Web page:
Sunday, November 25, 2007

Thanksgiving in St. Petersburg






For the second year in-a-row, my Dad and I needed to come up with an ”alternative” Thanksgiving celebration. While we would have preferred to be home with family eating turkey with the trimmings, this year we chose to travel to a country that for so many years was the opposite of our country, the enemy during the Cold War and has always carried with it an air of mystery and suspicion right up to the present day.

Dad and I chose to go to Russia for many reasons. Primarily, and what I’m coming to realize as the most rewarding part of any travel adventure, we wanted to meet some native Russians, speak with locals about their culture, history and current life and times, as well as experience first-hand what Russia has to offer the curious, open-minded and connection-seeking traveler.

We were not disappointed.

The pictures above tell the story of many parts of our trip:

1. The beginning of a typical Russian winter that we wanted to experience, and did.

2. The State Hermitage Museum located in the former Winter Palace is nothing less than a history of Western (and some Eastern) Civilization, right up there -if not better than-Paris’ Louvre and Madrid’s Prado.

3. The Mariinsky Theater ballet, believed by some to be a notch above the Bolshoy in Moscow – in other words, the very best in all the world.

4. The Church on the Spilled Blood which looks more like the onion-domed churches you find in Moscow, but captures a typical Russian look anyways.

5. Narva Baptist Church friends.


The sight-seeing in any city is exciting and rewarding and offers the tourist a chance to fulfill what the imagination has only seen until that point, but the true meaning of a trip is found in the common interactions with locals and natives who often go out of their way to help you in your clumsy tourist state or want to give you their perspective as opposed to what they suspect you may have heard about them or their country.

I enjoy having my stereotypes and pre-conceived notions dispelled, or just flat-out crushed, by travel. Expecting the Russian people to be tough, stoic, thick-necked and unfriendly, my Dad and I were continually taken aback by the helpfulness, English-speaking friendliness and general good-natured qualities of the native Russians to which our travels led us. Such as:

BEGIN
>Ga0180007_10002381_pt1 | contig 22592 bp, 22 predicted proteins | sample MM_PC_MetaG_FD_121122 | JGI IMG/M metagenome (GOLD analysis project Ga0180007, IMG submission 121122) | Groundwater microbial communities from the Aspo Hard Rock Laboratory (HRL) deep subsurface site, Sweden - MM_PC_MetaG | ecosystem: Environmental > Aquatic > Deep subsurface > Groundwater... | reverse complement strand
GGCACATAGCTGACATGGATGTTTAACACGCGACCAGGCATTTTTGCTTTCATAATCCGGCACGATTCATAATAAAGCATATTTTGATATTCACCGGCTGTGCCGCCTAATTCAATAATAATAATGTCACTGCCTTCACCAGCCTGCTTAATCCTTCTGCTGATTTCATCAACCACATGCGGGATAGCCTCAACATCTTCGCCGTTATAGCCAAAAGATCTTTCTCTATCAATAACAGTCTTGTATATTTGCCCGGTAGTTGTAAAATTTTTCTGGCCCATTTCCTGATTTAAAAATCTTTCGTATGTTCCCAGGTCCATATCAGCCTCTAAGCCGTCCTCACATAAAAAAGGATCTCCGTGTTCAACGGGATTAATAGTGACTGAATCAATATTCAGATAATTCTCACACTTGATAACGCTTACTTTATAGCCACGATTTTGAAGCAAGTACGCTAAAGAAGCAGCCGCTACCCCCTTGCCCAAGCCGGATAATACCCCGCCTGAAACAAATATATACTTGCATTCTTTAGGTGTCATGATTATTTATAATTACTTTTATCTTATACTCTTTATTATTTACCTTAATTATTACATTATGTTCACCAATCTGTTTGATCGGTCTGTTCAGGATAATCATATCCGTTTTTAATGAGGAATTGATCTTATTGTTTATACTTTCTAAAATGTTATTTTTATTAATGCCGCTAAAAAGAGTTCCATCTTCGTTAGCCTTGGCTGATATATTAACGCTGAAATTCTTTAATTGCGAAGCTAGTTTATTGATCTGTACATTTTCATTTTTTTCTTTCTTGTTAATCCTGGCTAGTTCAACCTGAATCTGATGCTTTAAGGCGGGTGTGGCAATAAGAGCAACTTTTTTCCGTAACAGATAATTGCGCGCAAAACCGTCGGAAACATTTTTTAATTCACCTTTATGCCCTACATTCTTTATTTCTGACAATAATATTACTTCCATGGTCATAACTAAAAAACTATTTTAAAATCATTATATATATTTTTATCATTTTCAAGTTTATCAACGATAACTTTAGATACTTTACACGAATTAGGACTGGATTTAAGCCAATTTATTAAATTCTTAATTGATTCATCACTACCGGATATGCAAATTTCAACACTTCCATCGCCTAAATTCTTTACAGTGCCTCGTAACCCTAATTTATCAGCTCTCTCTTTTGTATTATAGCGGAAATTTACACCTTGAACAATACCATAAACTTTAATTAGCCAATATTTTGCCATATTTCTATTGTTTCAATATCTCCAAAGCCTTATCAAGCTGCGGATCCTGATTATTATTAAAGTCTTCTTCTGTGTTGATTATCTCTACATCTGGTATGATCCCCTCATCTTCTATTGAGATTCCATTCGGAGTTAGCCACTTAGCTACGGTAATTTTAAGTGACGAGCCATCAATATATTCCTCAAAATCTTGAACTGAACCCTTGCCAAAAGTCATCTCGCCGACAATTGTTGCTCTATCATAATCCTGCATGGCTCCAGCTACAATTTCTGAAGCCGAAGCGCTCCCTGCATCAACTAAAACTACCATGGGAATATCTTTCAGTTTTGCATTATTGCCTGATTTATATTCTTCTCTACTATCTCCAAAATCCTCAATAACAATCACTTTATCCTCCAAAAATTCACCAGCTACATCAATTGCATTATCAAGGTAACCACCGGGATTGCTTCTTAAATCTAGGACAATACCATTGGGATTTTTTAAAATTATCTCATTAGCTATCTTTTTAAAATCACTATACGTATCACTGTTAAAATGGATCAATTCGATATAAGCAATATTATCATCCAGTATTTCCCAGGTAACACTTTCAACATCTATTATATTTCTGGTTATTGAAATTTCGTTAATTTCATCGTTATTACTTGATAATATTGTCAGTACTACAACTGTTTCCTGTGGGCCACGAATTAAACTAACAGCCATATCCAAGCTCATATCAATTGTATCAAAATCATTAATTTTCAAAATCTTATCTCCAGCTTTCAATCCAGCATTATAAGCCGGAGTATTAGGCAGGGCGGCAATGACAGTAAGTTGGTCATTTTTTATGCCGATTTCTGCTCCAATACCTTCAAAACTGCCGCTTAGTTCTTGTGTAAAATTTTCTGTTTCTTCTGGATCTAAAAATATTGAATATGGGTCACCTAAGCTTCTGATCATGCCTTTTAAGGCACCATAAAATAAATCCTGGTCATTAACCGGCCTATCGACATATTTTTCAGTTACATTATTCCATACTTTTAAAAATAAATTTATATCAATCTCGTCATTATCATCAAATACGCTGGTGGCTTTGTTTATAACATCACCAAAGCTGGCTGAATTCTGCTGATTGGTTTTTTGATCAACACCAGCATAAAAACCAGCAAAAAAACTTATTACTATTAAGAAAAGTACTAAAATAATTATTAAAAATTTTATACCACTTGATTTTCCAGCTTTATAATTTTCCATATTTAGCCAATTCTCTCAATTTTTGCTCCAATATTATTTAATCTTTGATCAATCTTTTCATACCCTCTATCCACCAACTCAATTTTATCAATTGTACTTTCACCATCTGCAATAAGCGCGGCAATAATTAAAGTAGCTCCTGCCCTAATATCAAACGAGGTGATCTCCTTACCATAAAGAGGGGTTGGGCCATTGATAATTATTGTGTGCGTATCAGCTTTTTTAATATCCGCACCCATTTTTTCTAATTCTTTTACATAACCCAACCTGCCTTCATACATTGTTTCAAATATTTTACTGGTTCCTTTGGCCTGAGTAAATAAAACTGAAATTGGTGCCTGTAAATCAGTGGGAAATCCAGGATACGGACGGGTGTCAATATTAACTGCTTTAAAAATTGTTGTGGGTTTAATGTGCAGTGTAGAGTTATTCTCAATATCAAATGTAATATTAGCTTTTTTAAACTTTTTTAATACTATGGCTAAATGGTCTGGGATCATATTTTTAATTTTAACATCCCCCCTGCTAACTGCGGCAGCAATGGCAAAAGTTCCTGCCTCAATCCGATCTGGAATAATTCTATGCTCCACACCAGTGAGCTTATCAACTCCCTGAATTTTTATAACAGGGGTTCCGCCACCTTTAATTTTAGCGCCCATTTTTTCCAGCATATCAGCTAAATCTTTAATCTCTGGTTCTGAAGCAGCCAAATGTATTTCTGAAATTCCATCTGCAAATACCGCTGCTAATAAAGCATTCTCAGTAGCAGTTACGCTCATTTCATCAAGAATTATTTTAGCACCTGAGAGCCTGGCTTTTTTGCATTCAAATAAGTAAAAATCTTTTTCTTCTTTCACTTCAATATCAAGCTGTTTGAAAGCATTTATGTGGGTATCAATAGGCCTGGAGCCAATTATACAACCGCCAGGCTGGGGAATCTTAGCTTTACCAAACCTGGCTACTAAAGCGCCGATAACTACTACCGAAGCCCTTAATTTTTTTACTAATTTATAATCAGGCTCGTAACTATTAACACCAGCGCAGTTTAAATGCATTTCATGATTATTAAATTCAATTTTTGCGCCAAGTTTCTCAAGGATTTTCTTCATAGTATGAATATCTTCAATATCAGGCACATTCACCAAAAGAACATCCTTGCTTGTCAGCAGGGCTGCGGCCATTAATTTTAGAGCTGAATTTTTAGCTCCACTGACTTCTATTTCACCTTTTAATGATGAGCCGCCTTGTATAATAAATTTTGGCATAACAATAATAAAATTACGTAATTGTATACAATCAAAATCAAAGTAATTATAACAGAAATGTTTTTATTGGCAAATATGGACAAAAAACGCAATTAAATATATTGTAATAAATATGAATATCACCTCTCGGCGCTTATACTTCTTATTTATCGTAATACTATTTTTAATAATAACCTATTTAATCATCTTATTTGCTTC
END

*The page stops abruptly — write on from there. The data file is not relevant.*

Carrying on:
The workers at our hostel went above and beyond to help our Russian experience be a good one. Extra phone calls to help with a major inconvenience and trips to and from the airport were just the beginning of their hospitality.

Encountering a problem with an ATM was the last thing we needed on a trip to Russia, but when we lost a card, there were no less than eight Russian bank employees with whom we needed to speak and each one was overly generous and willing to help, of course speaking only English. This turned out to be one of the best experiences of our trip as we reflected on the people we had met and how unexpectedly friendly and customer-service (even clueless customer-service) oriented they were.

Finally, through a friend here in Sweden, we were connected with a church in St. Petersburg and with a congregation that was more than welcoming, friendly and interested in us as travelers, Americans and visitors to their small, but genuine community.

Perhaps our experience was unique. Perhaps our Russian exposure was out-of-the-ordinary. Perhaps we just met all the good ones. But I doubt it.

Of course, not everyone’s experience with the Russian people will be like ours. However, as a child of the Cold War, with pre-conceived notions of the Russian people that I was really hoping would be debunked, my trip was a smashing success.

If you’re ready to take on the next traveler challenge, I highly recommend Russia.

Happy belated Thanksgiving, America. Though far away, I am thankful for all of you.

5 comments:

Crystal said...

Yeah Russia!!!!!I'm so jealous! :) Did you have piroshky???

Anonymous said...

You talk about "the cold war" and sure it has made an impact on us swedish children of the cold war too, but you know the russians have been our enemy since centuries. For instance they burned down our neighbour city Norrköping in the 1700`s. Our king Karl XII tried to take russia in the same centurie, but as later conquers he failed. In russia they used to tell storys for their children about the evil swedes. During military service, and I did mine as late as 1999, we still had our exersices with our drill instructors shouting: "When the russians come"...and so on. I think this has given us a picture of Russia similar to yours. I`m glad you had a nice experience of "the russian bear". /M

Anonymous said...

And don't forget: they took Finland from us!

Ang said...

Looks like you had a fabulous trip. Thanks for sharing your experiences.

Miss you tons.

Anonymous said...

12 March 1610 field marshal Jakob De la Gardie and his swedish army occupy Moscow.
Many have tried but few have succeeded with that.
And maybe there for it's not a surprise that the russians bruned Norrköping. You always have to be prepared to take the consequences of your decisions.